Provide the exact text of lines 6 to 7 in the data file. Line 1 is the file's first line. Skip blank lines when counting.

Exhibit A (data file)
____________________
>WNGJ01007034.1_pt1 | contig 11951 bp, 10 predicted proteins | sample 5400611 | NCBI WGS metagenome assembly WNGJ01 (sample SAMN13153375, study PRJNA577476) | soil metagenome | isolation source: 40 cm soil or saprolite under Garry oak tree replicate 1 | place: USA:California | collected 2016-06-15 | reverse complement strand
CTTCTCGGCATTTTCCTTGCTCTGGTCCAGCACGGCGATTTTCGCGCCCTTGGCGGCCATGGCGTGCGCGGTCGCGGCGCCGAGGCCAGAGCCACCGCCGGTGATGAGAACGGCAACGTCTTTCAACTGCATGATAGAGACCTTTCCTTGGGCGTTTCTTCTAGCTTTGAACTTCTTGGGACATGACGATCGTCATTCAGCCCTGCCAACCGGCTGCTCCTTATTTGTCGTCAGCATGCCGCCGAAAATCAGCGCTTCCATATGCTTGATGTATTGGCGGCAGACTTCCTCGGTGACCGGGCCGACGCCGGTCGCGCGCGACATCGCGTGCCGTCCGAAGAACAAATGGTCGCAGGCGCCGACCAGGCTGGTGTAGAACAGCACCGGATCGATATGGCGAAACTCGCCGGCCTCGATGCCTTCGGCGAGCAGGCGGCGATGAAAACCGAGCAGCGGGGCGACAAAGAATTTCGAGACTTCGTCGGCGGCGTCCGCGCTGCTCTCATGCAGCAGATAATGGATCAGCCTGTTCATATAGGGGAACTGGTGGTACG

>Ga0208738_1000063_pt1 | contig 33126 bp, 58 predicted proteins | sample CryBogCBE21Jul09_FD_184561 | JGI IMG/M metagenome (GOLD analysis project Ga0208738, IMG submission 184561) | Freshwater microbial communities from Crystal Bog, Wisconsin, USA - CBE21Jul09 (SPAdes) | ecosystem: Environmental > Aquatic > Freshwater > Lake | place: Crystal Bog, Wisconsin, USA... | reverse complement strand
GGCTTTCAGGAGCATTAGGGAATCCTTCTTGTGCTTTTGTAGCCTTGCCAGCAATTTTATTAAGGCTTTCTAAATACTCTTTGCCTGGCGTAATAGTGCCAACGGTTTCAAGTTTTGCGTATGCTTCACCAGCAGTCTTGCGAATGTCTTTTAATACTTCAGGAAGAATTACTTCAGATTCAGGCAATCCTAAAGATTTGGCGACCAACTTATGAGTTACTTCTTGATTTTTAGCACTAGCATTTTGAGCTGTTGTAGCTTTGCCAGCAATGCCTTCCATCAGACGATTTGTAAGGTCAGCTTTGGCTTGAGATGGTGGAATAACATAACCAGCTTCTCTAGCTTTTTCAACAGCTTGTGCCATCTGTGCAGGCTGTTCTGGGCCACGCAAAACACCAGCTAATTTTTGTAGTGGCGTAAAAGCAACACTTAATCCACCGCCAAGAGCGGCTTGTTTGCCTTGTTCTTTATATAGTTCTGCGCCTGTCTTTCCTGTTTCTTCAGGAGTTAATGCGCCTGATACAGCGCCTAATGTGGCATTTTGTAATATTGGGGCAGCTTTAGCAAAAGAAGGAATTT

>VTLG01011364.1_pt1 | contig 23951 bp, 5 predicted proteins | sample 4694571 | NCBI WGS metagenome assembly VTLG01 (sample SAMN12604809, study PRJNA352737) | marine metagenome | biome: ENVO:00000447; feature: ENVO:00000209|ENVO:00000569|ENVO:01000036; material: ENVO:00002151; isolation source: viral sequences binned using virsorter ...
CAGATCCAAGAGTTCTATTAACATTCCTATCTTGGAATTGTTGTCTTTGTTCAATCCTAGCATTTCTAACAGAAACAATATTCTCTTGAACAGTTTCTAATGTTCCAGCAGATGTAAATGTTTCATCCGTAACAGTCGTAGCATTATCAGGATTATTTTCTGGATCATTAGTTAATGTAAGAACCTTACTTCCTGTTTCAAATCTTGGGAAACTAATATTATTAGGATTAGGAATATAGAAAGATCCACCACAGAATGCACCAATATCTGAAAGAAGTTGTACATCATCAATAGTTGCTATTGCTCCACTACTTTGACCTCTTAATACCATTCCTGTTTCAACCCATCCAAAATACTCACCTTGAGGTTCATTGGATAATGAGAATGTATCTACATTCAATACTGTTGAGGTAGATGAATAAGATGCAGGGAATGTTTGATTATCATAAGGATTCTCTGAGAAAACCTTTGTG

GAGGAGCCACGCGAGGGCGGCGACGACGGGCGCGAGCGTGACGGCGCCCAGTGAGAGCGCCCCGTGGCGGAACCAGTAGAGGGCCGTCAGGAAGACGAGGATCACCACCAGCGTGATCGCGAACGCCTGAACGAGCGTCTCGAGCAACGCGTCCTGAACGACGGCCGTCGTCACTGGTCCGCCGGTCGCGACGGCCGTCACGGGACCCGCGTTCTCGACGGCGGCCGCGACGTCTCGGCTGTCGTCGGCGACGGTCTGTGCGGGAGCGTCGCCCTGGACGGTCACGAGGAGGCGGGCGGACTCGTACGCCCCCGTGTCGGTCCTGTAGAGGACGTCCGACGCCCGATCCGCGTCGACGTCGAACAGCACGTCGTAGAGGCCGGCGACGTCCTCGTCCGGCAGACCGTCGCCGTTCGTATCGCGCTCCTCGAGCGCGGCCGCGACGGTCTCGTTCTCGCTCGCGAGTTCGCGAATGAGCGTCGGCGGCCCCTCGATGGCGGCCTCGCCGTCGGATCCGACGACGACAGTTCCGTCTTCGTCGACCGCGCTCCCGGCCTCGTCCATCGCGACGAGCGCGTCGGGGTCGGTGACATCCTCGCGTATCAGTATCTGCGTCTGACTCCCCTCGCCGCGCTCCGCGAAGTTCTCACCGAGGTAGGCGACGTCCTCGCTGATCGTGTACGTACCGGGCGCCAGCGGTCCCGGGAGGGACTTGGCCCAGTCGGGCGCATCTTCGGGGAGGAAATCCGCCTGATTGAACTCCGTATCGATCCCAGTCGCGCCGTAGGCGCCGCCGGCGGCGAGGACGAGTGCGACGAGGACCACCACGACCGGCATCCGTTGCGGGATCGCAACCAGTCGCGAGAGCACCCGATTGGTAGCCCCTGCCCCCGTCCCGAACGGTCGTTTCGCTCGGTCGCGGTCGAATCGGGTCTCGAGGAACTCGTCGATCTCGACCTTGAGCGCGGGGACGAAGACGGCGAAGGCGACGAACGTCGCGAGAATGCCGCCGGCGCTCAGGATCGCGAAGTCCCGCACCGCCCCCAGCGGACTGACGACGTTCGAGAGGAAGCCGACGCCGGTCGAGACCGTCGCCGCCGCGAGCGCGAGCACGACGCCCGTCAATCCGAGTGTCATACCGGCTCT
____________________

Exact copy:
CAGATCCAAGAGTTCTATTAACATTCCTATCTTGGAATTGTTGTCTTTGTTCAATCCTAGCATTTCTAACAGAAACAATATTCTCTTGAACAGTTTCTAATGTTCCAGCAGATGTAAATGTTTCATCCGTAACAGTCGTAGCATTATCAGGATTATTTTCTGGATCATTAGTTAATGTAAGAACCTTACTTCCTGTTTCAAATCTTGGGAAACTAATATTATTAGGATTAGGAATATAGAAAGATCCACCACAGAATGCACCAATATCTGAAAGAAGTTGTACATCATCAATAGTTGCTATTGCTCCACTACTTTGACCTCTTAATACCATTCCTGTTTCAACCCATCCAAAATACTCACCTTGAGGTTCATTGGATAATGAGAATGTATCTACATTCAATACTGTTGAGGTAGATGAATAAGATGCAGGGAATGTTTGATTATCATAAGGATTCTCTGAGAAAACCTTTGTG

GAGGAGCCACGCGAGGGCGGCGACGACGGGCGCGAGCGTGACGGCGCCCAGTGAGAGCGCCCCGTGGCGGAACCAGTAGAGGGCCGTCAGGAAGACGAGGATCACCACCAGCGTGATCGCGAACGCCTGAACGAGCGTCTCGAGCAACGCGTCCTGAACGACGGCCGTCGTCACTGGTCCGCCGGTCGCGACGGCCGTCACGGGACCCGCGTTCTCGACGGCGGCCGCGACGTCTCGGCTGTCGTCGGCGACGGTCTGTGCGGGAGCGTCGCCCTGGACGGTCACGAGGAGGCGGGCGGACTCGTACGCCCCCGTGTCGGTCCTGTAGAGGACGTCCGACGCCCGATCCGCGTCGACGTCGAACAGCACGTCGTAGAGGCCGGCGACGTCCTCGTCCGGCAGACCGTCGCCGTTCGTATCGCGCTCCTCGAGCGCGGCCGCGACGGTCTCGTTCTCGCTCGCGAGTTCGCGAATGAGCGTCGGCGGCCCCTCGATGGCGGCCTCGCCGTCGGATCCGACGACGACAGTTCCGTCTTCGTCGACCGCGCTCCCGGCCTCGTCCATCGCGACGAGCGCGTCGGGGTCGGTGACATCCTCGCGTATCAGTATCTGCGTCTGACTCCCCTCGCCGCGCTCCGCGAAGTTCTCACCGAGGTAGGCGACGTCCTCGCTGATCGTGTACGTACCGGGCGCCAGCGGTCCCGGGAGGGACTTGGCCCAGTCGGGCGCATCTTCGGGGAGGAAATCCGCCTGATTGAACTCCGTATCGATCCCAGTCGCGCCGTAGGCGCCGCCGGCGGCGAGGACGAGTGCGACGAGGACCACCACGACCGGCATCCGTTGCGGGATCGCAACCAGTCGCGAGAGCACCCGATTGGTAGCCCCTGCCCCCGTCCCGAACGGTCGTTTCGCTCGGTCGCGGTCGAATCGGGTCTCGAGGAACTCGTCGATCTCGACCTTGAGCGCGGGGACGAAGACGGCGAAGGCGACGAACGTCGCGAGAATGCCGCCGGCGCTCAGGATCGCGAAGTCCCGCACCGCCCCCAGCGGACTGACGACGTTCGAGAGGAAGCCGACGCCGGTCGAGACCGTCGCCGCCGCGAGCGCGAGCACGACGCCCGTCAATCCGAGTGTCATACCGGCTCT